Mon | Jan 21, 2019

Don't give Gov't one red (reparations) cent

Published:Friday | September 26, 2014 | 12:00 AM

At Emancipation, the wrong people were compensated. In 1834, Jamaica had 309,331 enslaved people, and their owners received £6,161,927.5.10 or rather more than PS19.0.0 per head in compensation for the loss of their property. The former slaves received no compensation for the loss of their freedom, their homeland and their heritage. This has got to be one of the greatest travesties of justice in the history of mankind!

Slavery was, after all, an offence against the enslaved persons. Sons and daughters of Africa were torn from their homeland and family in chains, and brought forcibly to a foreign land, and had a foreign language and culture forced upon them. The slave traders and slavemasters were the oppressors, even though slavery was legal in Jamaica. But it was not legal in England.

The famous decision on June 22, 1772 by Lord Chief Justice Mansfield declared that there could be no slavery in England, and the 14,000 enslaved people there were immediately set free. In 1807, it became illegal for any Britisher to trade in slaves. Why then was slavery itself still legal in Jamaica? The contradictions were patent.

Legal freedom surely was only the beginning of establishing justice; some form of compensation was payable to the former slaves, not just in cash, but also in terms of educational and occupational opportunities. The former slaves should have been elevated to a social status equal to their former masters, who had so shamefully subjugated their fellow human beings. But the former slaves did not have land, so they had no right to vote or to stand for public office. The planters were the legislators, the magistrates, the prosecutors and the juries, which led to injustice - and the Morant Bay Rebellion.

Slavery was a crime against humanity for which no one was punished - except the victims themselves. The slave owners held on to their landed property, and with their compensation money were able to, largely, retain their high socio-economic status over the decades, whether in Jamaica, the British Isles or elsewhere. Today, the descendants of slaves live in deep rural poverty and in the ghettos of Kingston, Spanish Town, May Pen and Montego Bay, where garrisons and gangs flourish.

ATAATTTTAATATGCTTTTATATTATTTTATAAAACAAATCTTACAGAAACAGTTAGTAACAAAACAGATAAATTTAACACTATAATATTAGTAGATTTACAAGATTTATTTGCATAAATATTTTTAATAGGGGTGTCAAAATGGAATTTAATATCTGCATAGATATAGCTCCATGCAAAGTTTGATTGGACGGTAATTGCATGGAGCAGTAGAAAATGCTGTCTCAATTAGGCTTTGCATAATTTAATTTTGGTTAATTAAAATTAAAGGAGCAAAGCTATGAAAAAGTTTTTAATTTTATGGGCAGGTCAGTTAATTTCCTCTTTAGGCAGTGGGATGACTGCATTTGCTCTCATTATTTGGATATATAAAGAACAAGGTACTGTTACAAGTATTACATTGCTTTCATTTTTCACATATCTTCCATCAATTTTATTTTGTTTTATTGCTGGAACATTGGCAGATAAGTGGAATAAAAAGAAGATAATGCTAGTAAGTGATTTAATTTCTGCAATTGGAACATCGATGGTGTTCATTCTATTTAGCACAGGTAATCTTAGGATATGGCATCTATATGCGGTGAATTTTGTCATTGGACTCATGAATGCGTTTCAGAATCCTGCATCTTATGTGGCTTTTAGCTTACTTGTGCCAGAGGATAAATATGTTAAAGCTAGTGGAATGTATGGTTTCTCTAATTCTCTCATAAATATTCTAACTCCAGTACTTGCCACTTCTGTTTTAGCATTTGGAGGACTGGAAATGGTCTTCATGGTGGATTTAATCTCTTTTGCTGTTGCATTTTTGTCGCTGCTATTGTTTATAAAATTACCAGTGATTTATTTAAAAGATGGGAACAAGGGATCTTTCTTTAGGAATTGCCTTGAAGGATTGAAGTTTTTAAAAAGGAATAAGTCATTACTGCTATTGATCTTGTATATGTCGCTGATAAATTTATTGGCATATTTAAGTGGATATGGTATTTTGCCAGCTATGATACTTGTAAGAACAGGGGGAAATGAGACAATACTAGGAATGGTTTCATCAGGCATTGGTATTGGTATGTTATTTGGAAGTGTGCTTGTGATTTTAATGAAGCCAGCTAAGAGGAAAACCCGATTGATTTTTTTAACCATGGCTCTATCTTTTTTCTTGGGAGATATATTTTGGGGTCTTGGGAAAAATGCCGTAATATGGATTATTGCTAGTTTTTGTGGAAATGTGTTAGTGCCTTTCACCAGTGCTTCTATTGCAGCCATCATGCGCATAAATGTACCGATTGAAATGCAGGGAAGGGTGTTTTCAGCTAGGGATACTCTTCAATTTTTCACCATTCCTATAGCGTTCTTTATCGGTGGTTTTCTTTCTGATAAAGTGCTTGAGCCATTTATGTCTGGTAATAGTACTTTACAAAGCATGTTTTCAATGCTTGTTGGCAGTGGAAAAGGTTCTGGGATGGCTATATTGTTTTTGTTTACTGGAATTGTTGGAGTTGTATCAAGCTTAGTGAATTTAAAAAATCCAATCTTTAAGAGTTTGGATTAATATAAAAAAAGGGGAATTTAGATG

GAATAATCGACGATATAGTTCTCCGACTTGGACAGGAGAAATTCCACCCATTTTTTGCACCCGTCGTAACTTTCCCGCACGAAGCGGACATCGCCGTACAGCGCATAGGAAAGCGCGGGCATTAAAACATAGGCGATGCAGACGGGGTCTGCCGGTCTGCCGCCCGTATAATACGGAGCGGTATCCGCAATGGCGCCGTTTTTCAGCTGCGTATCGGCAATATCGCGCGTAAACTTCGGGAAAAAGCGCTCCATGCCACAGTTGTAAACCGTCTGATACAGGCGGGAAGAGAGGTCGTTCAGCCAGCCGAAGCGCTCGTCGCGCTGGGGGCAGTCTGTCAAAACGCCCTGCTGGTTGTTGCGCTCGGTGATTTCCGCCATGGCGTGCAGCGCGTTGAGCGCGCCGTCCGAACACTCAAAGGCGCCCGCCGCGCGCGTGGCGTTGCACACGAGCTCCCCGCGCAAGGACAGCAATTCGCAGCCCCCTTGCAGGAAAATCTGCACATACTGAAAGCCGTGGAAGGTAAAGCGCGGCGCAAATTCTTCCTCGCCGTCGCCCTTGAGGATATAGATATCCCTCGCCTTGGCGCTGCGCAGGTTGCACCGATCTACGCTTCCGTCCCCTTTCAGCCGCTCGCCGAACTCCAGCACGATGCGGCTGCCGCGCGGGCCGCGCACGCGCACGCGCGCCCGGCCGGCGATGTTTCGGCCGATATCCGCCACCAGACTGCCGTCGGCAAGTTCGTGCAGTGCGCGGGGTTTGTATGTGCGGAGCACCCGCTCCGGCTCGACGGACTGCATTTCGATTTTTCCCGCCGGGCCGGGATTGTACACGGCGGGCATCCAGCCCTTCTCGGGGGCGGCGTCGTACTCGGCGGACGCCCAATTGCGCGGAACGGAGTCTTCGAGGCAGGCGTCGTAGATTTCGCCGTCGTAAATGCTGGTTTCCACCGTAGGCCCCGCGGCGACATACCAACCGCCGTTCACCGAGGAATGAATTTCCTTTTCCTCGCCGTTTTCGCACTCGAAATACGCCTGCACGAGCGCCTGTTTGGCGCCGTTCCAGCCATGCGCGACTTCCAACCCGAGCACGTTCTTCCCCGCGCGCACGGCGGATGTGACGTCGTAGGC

The scandal of inequality in Jamaica has its origin in slavery and the perverse Emancipation process. The Jamaican Establishment did not handle Emancipation well (it accepted it grudgingly as an imposition from Whitehall), and even today pays scant respect to the descendants of former slaves. Our pork-barrel politics, substandard education system, and the behaviour of our security forces are ample evidence of this. Political independence has done little to redress the balance.

reparations for descendants

I support the call for reparations to be paid to descendants of the former slaves. What is unclear is how it is to be done and who exactly is to be paid. I do not support the recommendations of the National Commission on Reparations (NCR), which has determined that Jamaica would be due at least £2.3 trillion (approximately J$416.3 trillion) from any slavery reparations paid by Britain to the region, and that this money should be paid to the Government of Jamaica. The recommendation is that the reparations money would be able to pay off Jamaica's national debt of $2 trillion and set the nation on a new economic path.

It is the descendants of former slaves who are owed reparations, not the Jamaican Government. The report of the Government's NCR is self-serving and corrupt. Jamaica's $2-trillion national debt has nothing to do with slavery, but is directly the result of poor and corrupt governance since Independence. Generations of Jamaicans yet unborn will be saddled with repaying this huge debt transacted by identifiable modern Jamaican politicians.

I put it to you that Jamaicans are owed two sets of reparations: one from the botched Emancipation exercise in 1834; and one from the botched Independence exercise, beginning in 1962. The two should not be conflated; the responsibility for the first lies with Britain, and for the second with the People's National Party (PNP) and the Jamaica Labour Party (JLP). The people's reparations money should not be used to bail out the Government for its bad decisions.

Government should not get its grubby hands on the people's slavery reparations money. The British must see to the establishment of NGOs designed to ensure that the reparations money ends up with the people to whom it is owed.

As to the money we are owed by the corrupt and incompetent PNP and JLP politicians, that is going to be harder to collect than the British money.

Peter Espeut is a sociologist and rural development scientist. Email feedback to